* Black Twig Pickers w/Jack Rose, "Some Happy Day" Jack Rose & the Black Twig Pickers (VHF, 09)
* Vic Chesnutt, "Wallace Stevens" North Star Deserter (Constellation, 07)
* Kelly Hogan, "Ways Of This World" I Like To Keep Myself In Pain (Anti, 12)
* Patterson Hood, "Come Back Little Star" Heat Lightning Rumbles In the Distance (ATO, 12)
* Tin Horn Prayer, "All Good Wayfaring Sons" Love Will Under (Tin Horn Prayer, 16) C, D
^ Sarah Shook & the Disarmers, "Dwight Yoakam" Sidelong (Disarmers, 15) D
* Waco Brothers, "Had Enough" Going Down In History (Bloodshot, 16) D
* Buddy Miller w/Nikki Lane, "Just Someone I Used To Know" Cayamo Sessions At Sea (New West, 16)
* Luther Dickinson, "Up Over Yonder" Blues & Ballads (New West, 16) D
* Steeldrivers, "Midnight Train To Memphis" Steeldrivers (Rounder, 08)
* John Paul White, "Simple Song" Southern Family (Low Country Sound, 16) D
* Chuck Ragan, "Flame In the Flood" single (Ten Four, 14)
* Avett Brothers, "Rejects In the Attic (live)" Live, Vol. 4 (Republic, 15) D
* Birch Street, "Take Me Home" Birch Street (Birch St, 14)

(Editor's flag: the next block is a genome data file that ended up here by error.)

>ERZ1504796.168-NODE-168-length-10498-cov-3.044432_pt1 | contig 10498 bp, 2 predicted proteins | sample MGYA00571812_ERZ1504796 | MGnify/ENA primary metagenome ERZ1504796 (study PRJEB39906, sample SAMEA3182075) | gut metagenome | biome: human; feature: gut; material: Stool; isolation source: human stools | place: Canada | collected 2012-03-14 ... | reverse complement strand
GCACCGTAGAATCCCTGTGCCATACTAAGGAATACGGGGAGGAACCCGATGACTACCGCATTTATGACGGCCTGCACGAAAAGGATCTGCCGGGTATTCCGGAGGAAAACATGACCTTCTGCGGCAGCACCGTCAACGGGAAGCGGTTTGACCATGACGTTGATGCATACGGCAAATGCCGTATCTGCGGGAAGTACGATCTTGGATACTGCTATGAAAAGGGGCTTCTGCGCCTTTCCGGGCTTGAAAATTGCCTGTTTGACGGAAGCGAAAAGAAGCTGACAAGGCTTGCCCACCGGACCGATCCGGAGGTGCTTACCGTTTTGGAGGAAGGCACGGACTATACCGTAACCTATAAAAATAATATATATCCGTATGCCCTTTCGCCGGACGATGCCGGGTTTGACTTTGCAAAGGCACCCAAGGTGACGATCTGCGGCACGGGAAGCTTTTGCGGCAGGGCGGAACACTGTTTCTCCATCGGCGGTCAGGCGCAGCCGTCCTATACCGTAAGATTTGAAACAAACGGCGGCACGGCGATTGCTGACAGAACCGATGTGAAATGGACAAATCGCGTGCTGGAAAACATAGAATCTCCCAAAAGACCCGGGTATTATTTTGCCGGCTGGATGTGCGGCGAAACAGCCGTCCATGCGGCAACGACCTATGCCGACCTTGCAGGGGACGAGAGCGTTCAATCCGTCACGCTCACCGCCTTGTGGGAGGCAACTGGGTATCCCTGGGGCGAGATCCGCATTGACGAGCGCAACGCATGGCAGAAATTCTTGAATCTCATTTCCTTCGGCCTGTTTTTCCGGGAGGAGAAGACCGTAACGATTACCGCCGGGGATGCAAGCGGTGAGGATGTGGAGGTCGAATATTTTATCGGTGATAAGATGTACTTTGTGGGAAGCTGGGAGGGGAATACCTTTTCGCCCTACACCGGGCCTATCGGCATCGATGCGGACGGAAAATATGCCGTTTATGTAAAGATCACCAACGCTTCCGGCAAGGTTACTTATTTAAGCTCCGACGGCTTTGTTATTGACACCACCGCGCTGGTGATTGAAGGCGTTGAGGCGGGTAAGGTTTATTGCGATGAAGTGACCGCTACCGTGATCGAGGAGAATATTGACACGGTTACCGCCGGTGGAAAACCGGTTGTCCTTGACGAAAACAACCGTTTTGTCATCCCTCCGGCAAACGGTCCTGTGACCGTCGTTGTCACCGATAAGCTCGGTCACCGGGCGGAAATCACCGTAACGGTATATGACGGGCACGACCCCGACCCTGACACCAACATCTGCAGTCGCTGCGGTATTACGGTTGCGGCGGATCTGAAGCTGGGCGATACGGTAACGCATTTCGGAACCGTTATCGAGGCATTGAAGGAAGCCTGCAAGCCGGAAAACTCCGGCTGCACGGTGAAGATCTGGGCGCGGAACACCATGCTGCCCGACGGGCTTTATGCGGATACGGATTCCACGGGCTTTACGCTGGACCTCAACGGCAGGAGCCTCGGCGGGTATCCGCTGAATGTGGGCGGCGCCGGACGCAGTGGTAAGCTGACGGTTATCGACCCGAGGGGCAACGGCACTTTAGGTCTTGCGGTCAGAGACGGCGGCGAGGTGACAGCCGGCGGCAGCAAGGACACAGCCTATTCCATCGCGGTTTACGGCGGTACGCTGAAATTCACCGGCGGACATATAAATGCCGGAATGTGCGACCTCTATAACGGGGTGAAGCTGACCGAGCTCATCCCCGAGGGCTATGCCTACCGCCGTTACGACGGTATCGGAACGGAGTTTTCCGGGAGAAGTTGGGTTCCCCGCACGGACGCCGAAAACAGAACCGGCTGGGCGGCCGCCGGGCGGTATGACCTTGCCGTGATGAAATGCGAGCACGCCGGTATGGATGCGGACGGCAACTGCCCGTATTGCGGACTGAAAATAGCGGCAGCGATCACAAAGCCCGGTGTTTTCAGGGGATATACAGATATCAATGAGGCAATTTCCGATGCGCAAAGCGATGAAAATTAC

* Charles Bradley, "Changes" Changes (DapTone, 16) D
* Lucinda Williams, "Dust" Ghosts Of Highway 20 (Hwy 20, 16) D
* Bonnie "Prince" Billy, "Hard Life" Master and Everyone (Drag City, 03)
* Phosphorescent, "Last Thing I Needed (First Thing This Morning)" To Willie (Dead Oceans, 09)
* Margo Price, "Hurtin' (On the Bottle)" Midwest Farmer's Daughter (Third Man, 16) D
* Brennen Leigh, "What You Gonna Do Leroy" Sings Lefty Frizzell (Brennen Leigh, 15)
* Laura Cantrell, "Poison In Your Heart" Kitty Wells Dresses (Diesel Only, 11)
* Aubrie Sellers, "Loveless Rolling Stone" New City Blues (Thirty Tigers, 16) D
* Caleb Caudle, "Piedmont Sky" Carolina Ghost (This Is American Music, 16) D
* Hiss Golden Messenger, "Wish I Had Not Said That" Parallelogram (Three Lobed, 15) D
* Richmond Fontaine, "Wake Up Ray" You Can't Go Back If There's Nothing To Go Back To (El Cortez, 16) D
* Head Cat, "Big River" Fool's Paradise (Rock-a-Billy, 06)
* Hailey Whitters, "Low All Afternoon" Black Sheep (Carnival, 15)
* King Mud, "Back It Up" Victory Motel Sessions (Alive Naturalsound, 16) D